reply to this | link to this | view in chronology ]

  • identicon
    Lexus Nexus, 10 Jun 2015 @ 4:57pm

    On a less hyperbolish note.

    It should not be hard to figure out who is and is not a reporter, if you have a history of REPORTING on things shazzam! even if it's your own personal blog, even if you've only ever reported the proceedings of your podunk city council in I've Never Heard of It USA, if you have been reporting your a reporter, one can argue if you're a good journalist or not but you still are one if your doing the job, even if your not being paid, even if people don't like what you say, seriously we consider FOX News Journalists seems to me the definition is already so broad, when people that are explicitly admitting that they lie on air are included that "If you write about it" your a reporter seems a good enough definition, I don't see why it's so hard for figure out..

    reply to this | link to this | view in chronology ]

  • icon
    Mike Mixer (profile), 10 Jun 2015 @ 5:17pm

    The way this is being handled is a strategy. Trying to get all the pieces together in one fell swoop is quite unlikely in the current congress. Starting with doing something that binds the DOJ will go over well with enough republicans, because Fast and Furious and Benghazi, that it's an easy lift. It's a good strategy, putting several different amendments into several different laws that add up to getting the desired effect. It has the added bonus of being damn difficult to get rid of, even with a hostile administration.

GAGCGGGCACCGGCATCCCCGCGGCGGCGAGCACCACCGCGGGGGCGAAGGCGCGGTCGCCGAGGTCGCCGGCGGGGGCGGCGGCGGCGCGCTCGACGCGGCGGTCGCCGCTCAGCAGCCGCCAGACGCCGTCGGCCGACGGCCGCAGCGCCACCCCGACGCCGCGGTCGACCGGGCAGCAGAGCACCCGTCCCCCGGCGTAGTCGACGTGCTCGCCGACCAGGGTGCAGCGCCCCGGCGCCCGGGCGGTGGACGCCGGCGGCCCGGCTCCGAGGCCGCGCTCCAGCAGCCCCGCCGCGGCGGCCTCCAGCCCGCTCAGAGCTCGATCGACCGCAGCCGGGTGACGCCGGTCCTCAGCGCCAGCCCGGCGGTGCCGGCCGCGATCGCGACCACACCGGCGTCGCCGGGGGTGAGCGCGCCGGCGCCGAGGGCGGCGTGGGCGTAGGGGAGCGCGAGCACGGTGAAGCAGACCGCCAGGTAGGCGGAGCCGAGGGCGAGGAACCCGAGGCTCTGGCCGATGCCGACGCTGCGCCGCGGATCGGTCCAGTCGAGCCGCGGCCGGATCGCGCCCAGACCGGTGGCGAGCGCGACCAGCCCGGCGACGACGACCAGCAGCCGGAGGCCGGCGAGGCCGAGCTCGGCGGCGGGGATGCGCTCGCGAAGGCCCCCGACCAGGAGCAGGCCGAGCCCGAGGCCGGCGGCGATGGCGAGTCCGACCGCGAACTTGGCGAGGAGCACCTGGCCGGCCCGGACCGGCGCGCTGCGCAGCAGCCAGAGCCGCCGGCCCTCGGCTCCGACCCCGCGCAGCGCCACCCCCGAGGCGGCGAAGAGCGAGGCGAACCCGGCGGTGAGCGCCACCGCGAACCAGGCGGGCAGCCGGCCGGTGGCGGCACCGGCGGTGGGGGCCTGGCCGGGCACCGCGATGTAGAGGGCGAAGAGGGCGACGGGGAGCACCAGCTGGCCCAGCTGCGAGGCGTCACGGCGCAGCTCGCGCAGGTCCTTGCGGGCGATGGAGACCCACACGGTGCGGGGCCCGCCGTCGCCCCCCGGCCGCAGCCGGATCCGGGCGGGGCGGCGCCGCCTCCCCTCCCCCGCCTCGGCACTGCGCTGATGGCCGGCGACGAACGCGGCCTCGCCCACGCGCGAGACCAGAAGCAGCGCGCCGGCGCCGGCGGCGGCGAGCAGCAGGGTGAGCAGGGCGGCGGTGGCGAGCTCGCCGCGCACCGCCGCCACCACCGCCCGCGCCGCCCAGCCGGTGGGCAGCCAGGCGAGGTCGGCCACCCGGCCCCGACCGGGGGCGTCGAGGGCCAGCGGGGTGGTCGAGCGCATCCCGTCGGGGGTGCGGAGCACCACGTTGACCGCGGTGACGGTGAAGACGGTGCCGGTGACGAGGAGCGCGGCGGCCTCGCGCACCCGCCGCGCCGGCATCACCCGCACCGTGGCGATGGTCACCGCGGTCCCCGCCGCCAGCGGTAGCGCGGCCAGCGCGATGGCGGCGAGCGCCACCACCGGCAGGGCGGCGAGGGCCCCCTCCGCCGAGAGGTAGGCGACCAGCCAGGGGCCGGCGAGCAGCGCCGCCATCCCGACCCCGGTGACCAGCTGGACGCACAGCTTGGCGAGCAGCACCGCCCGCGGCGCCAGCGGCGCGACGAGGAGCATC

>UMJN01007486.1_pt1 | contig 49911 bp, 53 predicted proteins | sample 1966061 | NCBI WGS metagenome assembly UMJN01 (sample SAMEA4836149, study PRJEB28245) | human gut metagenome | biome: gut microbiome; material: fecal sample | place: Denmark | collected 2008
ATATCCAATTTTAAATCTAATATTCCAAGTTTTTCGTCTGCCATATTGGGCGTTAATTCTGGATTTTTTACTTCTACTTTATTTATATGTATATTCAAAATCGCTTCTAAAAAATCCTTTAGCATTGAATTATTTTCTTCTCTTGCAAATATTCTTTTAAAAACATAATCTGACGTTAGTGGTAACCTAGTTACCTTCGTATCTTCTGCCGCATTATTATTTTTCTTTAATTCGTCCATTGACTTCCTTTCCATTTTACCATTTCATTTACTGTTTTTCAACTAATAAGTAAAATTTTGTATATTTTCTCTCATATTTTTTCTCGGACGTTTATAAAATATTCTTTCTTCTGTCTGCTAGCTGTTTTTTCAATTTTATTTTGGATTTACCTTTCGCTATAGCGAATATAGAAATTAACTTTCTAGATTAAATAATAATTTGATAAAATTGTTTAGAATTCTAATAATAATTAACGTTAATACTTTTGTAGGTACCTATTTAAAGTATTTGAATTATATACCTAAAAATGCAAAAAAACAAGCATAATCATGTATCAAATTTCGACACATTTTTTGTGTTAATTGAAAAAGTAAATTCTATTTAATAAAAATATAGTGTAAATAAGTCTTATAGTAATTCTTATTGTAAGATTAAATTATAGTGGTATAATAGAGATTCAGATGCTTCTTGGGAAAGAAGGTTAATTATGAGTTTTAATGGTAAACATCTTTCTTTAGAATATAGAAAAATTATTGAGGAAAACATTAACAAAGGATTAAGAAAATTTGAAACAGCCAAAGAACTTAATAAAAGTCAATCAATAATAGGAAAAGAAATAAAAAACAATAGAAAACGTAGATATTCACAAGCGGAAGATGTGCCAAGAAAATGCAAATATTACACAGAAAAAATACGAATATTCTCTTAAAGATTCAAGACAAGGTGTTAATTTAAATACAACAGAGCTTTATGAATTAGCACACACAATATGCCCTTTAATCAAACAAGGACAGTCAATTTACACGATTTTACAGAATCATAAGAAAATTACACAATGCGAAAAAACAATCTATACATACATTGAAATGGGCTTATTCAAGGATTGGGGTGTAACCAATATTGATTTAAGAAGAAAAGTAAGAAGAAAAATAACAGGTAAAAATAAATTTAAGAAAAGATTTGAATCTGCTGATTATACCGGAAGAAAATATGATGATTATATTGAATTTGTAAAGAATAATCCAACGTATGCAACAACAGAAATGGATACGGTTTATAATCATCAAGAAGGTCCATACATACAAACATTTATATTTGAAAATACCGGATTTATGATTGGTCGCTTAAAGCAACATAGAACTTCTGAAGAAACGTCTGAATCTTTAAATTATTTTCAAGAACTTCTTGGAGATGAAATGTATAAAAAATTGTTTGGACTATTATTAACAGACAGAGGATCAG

reply to this | link to this | view in chronology ]

  • identicon
    Sarcastic Fringehead, 10 Jun 2015 @ 5:58pm

    Journalist Jour"nal*ist, n.
    1. One who keeps a journal or diary; a diarist. [Obs.]
    --Mickle. [1913 Webster]

    It used to be a manual task. Now it's automated. If you carry a cellphone, you could be a journalist. If you use the Internet, etc., even if you didn't sign up for the job.

    reply to this | link to this | view in chronology ]

  • identicon
    Sarcastic Fringehead, 10 Jun 2015 @ 6:56pm

    robot journalism

    Some judge will claim that a journalist is someone who writes articles that are published in a newspaper.
    http://www.npr.org/2011/04/17/135471975/robot-journalist-out-writes-human-sports-reporter
    S o that judge will have to admit that a robot is a journalist but claim a human is not. Would he then grant a privacy right to a robot but deny it to a fleshy?

    reply to this | link to this | view in chronology ]